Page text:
The world has changed. The world we knew is gone. The Coronavirus pandemic, and the world’s response thereto, has been a game-changer is so many ways. Most of us are battling to adjust to the new world we live in. The future seems uncertain in many ways. So it may be helpful to at least have clarity where we can, so some myth-busting and clarification may help some of us…
Covid-19 is NOT a ‘flu but it is similar to a ‘flu. You’ll have heard some people suggest that Coivid-19 is “just another flu”. This is not true. Covid-19 (the illness resulting from infection with the coronavirus first seen in 2019) is more serious than seasonal flu – Covid-19 is more infectious and more deadly than seasonal flu (the stats and the science here is surprisingly complex and still evolving so we’ll skip the details for now). But it IS also an airborne virus that spreads the same way as ‘flu. And it does create an upper respiratory illness (cold/flu) that is, for most people (remember, the vast majority of patients with Covid-19 have no or only mild illness), quite similar to the ‘flu.
All viruses mutate and have variants. A great deal has been said about coronavirus mutation and the resulting variants. And the concern is understandable since a mutating virus is something of a “moving target”. BUT all viruses mutate in this way, and always have done. Indeed, the reason we see new seasonal-flu vaccines each year is because the vaccines are enhanced each year to remain effective against the new variants – this has been the worldwide practice for years now and it works well. So we are not really facing something new here. The big worry, of course, is that a mutation might create a more dangerous variant and while this is theoretically possible, it is very unlikely (nearly all observed or known mutations actually weaken a virus). So the concern is valid, but probably excessive, in this area.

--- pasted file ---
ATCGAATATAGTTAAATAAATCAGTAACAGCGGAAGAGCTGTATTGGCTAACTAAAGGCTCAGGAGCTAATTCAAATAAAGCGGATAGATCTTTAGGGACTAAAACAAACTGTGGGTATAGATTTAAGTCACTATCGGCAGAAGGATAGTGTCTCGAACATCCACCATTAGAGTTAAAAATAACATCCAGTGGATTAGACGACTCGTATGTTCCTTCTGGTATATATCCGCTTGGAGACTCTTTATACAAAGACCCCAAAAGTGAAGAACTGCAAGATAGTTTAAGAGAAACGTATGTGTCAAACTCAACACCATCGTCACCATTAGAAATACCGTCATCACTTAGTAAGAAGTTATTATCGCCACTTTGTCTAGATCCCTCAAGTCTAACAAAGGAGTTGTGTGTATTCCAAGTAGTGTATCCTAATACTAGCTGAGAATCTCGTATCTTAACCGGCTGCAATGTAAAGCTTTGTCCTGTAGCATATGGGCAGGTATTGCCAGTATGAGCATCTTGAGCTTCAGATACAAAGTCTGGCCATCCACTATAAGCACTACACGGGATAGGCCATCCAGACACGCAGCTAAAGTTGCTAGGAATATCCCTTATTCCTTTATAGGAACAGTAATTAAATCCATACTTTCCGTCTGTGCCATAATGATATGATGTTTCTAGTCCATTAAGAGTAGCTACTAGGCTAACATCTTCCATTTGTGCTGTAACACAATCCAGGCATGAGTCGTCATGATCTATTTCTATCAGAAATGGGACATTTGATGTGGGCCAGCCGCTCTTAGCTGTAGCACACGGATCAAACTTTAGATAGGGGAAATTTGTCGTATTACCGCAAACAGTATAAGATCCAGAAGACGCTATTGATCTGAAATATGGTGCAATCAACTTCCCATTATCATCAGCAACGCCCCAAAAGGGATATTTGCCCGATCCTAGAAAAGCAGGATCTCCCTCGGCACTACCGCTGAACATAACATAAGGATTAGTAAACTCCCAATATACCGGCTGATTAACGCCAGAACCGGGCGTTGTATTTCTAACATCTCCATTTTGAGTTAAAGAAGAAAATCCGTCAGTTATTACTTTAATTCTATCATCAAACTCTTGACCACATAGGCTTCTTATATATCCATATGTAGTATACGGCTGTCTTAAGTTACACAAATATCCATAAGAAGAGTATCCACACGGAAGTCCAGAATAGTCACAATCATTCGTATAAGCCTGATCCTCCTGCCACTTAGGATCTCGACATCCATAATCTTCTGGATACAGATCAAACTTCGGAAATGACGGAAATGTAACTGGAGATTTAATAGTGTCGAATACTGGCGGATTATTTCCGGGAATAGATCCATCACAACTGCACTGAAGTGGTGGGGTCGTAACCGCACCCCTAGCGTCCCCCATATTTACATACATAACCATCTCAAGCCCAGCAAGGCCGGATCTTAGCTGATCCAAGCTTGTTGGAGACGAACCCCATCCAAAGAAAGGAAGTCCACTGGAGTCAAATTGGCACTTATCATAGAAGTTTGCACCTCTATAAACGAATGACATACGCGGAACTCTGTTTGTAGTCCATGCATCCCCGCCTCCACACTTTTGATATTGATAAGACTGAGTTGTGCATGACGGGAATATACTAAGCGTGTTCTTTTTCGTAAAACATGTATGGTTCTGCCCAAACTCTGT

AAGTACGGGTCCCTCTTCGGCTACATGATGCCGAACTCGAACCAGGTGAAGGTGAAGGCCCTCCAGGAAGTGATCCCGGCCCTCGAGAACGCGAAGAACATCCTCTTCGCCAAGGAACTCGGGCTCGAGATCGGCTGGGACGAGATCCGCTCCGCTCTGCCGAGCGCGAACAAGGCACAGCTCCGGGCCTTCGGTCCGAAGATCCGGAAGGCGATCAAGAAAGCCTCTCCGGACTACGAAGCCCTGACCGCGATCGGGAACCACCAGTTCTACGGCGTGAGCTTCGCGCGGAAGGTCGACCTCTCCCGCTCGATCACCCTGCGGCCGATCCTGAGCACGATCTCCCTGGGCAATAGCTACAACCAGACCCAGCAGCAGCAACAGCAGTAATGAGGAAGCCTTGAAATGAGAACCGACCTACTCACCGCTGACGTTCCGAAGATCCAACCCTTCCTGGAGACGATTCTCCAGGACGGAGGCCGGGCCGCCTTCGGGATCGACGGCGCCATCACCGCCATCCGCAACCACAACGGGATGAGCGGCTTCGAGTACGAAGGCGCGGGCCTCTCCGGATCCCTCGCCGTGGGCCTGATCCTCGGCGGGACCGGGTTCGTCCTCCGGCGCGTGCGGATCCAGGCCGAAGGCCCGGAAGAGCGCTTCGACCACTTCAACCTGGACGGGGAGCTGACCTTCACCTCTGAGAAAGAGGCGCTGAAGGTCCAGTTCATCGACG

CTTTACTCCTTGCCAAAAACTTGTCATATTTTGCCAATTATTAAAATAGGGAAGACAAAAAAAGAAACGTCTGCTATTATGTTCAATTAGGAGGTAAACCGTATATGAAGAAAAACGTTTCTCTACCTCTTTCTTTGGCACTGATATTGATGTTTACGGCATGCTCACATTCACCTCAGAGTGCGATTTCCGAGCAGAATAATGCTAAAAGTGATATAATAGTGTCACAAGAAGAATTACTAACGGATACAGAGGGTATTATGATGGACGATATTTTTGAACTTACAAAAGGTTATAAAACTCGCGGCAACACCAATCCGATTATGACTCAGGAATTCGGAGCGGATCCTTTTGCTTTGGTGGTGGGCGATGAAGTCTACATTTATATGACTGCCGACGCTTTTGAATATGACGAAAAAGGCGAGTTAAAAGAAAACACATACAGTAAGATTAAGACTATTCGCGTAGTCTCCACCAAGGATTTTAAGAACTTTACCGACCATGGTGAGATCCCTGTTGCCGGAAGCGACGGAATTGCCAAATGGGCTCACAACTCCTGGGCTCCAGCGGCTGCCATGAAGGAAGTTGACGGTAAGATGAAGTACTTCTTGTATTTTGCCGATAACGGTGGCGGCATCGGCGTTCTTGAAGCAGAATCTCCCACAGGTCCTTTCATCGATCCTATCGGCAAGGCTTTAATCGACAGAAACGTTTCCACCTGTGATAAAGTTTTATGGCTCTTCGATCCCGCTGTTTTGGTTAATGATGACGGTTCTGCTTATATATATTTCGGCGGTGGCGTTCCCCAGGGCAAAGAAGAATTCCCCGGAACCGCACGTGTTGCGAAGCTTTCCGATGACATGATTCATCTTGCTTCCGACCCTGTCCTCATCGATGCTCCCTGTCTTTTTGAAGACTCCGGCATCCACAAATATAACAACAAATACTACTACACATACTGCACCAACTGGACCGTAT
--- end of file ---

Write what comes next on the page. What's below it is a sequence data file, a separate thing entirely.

Our hospitals have coped. More or less. Or almost. Or mainly. Perhaps the biggest fear in this pandemic has been that our healthcare system could be overwhelmed (too many patients for hospital capacity) and that we’d then see people dying for want of medical care. While it can be argued that it has been a close-run thing, and while we have seen real overcrowding at times, we have also seen our hospitals and hospital staff rise to the challenges and save lives. Arguably, some deaths might have been avoidable, and this is tragic beyond words, but overall our healthcare systems have done quite well. In particular the partnership between private and public facilities has been important and effective.
Vaccines are safe and effective. Much has been said on this topic and we are going to avoid the detailed science and the anecdotal stories, debates, and so forth. Instead we are going to just say that the available evidence shows all currently available vaccines to be safe and effective. Yes there have been adverse reactions but in tiny numbers such that the real-world risk for most people is extremely small. Not zero risk but very low risk. With major benefits including saving lives. Anyone who has previous allergies to vaccines, or any form adverse reaction to any medication, should be cautious of course. But most of us should get jabbed with confidence, because we can be confident that science has effectively saved the day for us all.
We are not likely to see major lock-downs again. This is controversial, maybe. But our take on things is that the world has learned that hard lockdowns are just not sustainable. It’s financially ruinous and psychologically devastating for many. We will not live that way. We just won’t. In addition, as we can see in much the world already, mass vaccination is the route back to normal (or close). For these two reasons we do not think we’ll see full lockdowns such as we did see in 2020, again. We certainly hope not.
The world has indeed changed. To thrive in the new-normal we need a solid grasp of the situation so we do not confuse ourselves with myths, rumours, falsehoods, maybes, etc. Knowledge, and the ability to discern truth from the rest, will set us free, as it always does. Hopefully this article (and your own research, which we strongly encourage), helps a bit.